Strong relationships and leadership are critical to public safety. I speak with or text the 24th Police District, the 17th Police District or my contacts at the Office of the Cook County Sheriff on a daily basis. When I took Office, these relationships did not exist. Since the start of my term in Office, I - or someone from my staff - have attended all CAPS meetings with residents. Our CAPS program is active and has been effective in addressing local concerns thanks in part to our involvement. I talk regularly with constituents and business owners about the public safety issues that concern them so I am aware of the issues and I am able to hold police officials accountable for addressing these issues. In 2011, I initiated a program through which I meet monthly with business owners to address specific problems along Devon Avenue. The ongoing program was completely new and has been very successful. It has led to additional video monitoring by businesses along Devon Avenue and these recordings have been used to arrest and prosecute criminals. In partnership with Cook County Sheriff Tom Dart, I have hosted several special, day-long policing events with a multi-jurisdictional task force with numerous public safety agencies, including the 24th Police District. These events, which were the first-of-their-kind in the City of Chicago, flooded the neighborhood with more than 50 Sheriff's Police and Chicago Police officers. The taskforce has netted dozens of arrests in our community including the criminals with outstanding warrants, violent offenders and drug dealers. Drugs and weapons were taken off the streets. Other wards have adopted this program following the successes in the 50th Ward. Additionally, Devon Avenue has been the scene of several tragic accidents involving vehicles pedestrians. The new streetscape project incorporates engineering solutions to slow traffic and prioritize pedestrians over motor vehicles. Upon completion, this roadway will be dramatically safer for everyone.
Q: Do you support Chicago's traffic light camera program? Please explain.
The red light camera system is not perfect and any expansion of the program should be suspended until the City Council can be assured that the yellow light times are at appropriate levels and that motorists are not receiving tickets in error, but I believe the program has increased safety. Devon Avenue has been the scene of several tragic accidents involving vehicles and pedestrians. The new streetscape project incorporates engineering solutions to slow traffic and prioritize pedestrians over motor vehicles. Upon completion, this roadway will be dramatically safer for everyone. The red light camera program is not a comprehensive solution. I believe revenues should be set aside to provide funding for additional pedestrian and motorist safety measures such as traffic-calming engineering projects, green light synchronization to help the flow of traffic and pedestrian-friendly bumpouts and islands to make crossing major streets easier.
Q: Should Chicago reduce the number of aldermen in the City Council?
No. The 50th Ward includes approximately 55,000 residents who deserve to have their service needs addressed in a quick, efficient and professional manner. I am a full-time alderman and it is a 24-7 job. It would be impossible to be responsive and efficient with double the residents, at least at current staffing levels. We are a small office, but we have decades of public service experience among our staff and it is a group of people who put the constituents first. I have close relationships with the City's department commissioners and I do not hesitate to contact them directly. As a group, we work tirelessly to fix potholes, clean sewers, complete tree trims and remove graffiti as quickly as possible. I have maximized investment in our community to benefit our constituents and businesses. Our ward's streets and alleys were devastated by years of neglect. For years, very little was spent to fix our city streets. Since 2011, I have secured millions of dollars in discretionary funding to repave more than 100 streets in the 50th Ward.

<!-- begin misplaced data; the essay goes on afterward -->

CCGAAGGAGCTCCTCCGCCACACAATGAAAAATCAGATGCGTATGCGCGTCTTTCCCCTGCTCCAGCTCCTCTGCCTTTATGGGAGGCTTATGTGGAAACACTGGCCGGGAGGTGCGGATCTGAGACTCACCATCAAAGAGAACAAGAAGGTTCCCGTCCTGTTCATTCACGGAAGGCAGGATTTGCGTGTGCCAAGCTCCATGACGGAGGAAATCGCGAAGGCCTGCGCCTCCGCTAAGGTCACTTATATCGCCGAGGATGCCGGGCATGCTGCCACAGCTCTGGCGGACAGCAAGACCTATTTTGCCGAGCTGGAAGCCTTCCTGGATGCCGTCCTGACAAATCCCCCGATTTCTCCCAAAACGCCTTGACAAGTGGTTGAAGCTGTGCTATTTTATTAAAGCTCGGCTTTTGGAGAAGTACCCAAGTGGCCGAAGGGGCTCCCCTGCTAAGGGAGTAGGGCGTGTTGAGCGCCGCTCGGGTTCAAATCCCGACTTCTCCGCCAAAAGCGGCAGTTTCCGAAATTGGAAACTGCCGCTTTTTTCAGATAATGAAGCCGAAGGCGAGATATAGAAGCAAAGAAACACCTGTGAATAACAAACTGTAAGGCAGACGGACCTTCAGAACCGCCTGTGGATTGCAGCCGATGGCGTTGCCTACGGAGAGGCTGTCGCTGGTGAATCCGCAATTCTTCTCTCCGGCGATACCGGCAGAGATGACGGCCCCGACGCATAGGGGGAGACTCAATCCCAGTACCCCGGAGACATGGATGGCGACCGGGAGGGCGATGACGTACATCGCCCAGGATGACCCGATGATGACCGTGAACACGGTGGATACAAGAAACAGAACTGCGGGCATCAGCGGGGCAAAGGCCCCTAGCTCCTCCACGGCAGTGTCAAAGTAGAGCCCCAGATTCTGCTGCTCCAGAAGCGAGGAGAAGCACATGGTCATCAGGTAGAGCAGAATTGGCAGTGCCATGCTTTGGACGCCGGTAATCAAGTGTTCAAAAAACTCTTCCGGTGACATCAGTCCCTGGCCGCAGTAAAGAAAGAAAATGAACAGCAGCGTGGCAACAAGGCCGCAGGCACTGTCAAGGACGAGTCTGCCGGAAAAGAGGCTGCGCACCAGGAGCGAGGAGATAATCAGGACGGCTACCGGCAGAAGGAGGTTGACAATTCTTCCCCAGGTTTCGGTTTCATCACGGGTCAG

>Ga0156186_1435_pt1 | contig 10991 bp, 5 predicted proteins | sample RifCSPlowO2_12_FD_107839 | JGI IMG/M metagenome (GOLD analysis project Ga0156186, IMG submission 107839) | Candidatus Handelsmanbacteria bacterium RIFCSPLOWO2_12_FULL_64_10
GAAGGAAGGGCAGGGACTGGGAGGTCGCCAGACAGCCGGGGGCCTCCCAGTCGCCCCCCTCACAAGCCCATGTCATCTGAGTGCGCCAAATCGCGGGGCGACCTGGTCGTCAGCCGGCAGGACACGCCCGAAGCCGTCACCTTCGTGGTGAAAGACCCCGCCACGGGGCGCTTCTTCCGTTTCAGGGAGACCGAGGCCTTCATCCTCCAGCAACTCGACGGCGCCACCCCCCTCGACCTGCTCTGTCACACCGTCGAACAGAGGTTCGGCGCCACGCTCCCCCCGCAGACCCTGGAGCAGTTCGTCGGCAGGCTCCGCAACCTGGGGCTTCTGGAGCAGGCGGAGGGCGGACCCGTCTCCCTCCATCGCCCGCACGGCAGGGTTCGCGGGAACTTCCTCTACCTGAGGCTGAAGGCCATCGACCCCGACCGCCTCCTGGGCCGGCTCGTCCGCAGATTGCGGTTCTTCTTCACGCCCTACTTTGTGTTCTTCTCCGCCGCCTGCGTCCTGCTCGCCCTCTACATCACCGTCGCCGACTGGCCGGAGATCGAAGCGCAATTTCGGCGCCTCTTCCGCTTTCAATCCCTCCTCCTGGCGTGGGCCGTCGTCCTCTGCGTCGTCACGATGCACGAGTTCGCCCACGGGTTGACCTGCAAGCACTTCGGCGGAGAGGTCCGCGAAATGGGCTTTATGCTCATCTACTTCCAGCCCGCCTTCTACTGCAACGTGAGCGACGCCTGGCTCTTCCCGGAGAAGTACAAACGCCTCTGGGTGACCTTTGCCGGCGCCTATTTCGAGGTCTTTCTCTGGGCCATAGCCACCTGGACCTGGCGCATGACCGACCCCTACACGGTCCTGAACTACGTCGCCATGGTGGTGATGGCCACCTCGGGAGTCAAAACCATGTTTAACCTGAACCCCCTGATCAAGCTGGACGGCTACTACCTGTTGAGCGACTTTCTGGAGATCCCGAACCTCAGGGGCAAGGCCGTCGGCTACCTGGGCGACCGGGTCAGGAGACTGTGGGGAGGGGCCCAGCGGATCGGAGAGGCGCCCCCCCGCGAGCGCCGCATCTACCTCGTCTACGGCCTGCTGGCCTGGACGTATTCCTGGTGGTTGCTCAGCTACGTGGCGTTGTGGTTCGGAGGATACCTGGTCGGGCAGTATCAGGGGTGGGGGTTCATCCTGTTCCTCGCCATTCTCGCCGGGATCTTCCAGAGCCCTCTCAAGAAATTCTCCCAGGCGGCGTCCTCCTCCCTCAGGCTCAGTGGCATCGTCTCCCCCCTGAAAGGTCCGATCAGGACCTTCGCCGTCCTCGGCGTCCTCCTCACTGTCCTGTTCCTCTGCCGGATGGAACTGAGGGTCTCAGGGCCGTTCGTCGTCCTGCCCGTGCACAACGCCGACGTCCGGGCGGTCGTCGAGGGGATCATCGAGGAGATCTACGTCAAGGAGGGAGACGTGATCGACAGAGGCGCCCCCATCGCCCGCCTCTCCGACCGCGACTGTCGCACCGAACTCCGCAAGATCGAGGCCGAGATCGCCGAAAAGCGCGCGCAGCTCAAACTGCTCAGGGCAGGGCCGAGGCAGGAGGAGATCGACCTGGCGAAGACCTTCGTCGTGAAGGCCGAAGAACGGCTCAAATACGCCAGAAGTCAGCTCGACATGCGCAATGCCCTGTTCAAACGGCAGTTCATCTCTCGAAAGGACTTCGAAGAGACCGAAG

Q: What is your highest priority for improving your ward? What is the greatest concern you hear from residents of your ward?
When I was elected in 2011, the 50th Ward was in bad shape. It had been neglected. For some perspective, the previous alderman had only approved a few street resurfacing projects in at least five years and numerous residential streets were full of huge potholes. In the past four years, we have repaved over 100 of the 50th Ward streets and used millions of dollars in discretionary funds to meet the standards our residents deserve. My highest priority is serving my constituents and I outlined exactly how I continue to strive for exemplary constituent services. A big part of that is delivering City, State and federal resources to the ward. For example, the Devon Avenue streetscape project includes $1.7 million in state funding. I obtained an additional $1 million in state funding for an expansion of the North Shore Channel Bike Trail. This money will allow us to build a long-promised new bridge crossing for the trail at Lincoln Avenue, giving the 50th Ward's residents a beautiful and fully connected bike path that stretches for many miles to the north and south. Additional state funding includes over $1 million for residential street lighting. When I ran for Office, I pledged to improve our community's many parks. I delivered on that promise and secured funding for eight state-of-the-art neighborhood playgrounds, one for each of the parks in the 50th Ward. When the historic Indian Boundary Park Fieldhouse was destroyed by fire, we worked with the Chicago Park District to ensure it was restored to exacting standards.
Q: Please tell us something about yourself that would surprise us.
While I have lived in Chicago since I was in college, I was born and raised in Memphis, TN. My father and aunt went to high school with Elvis Presley.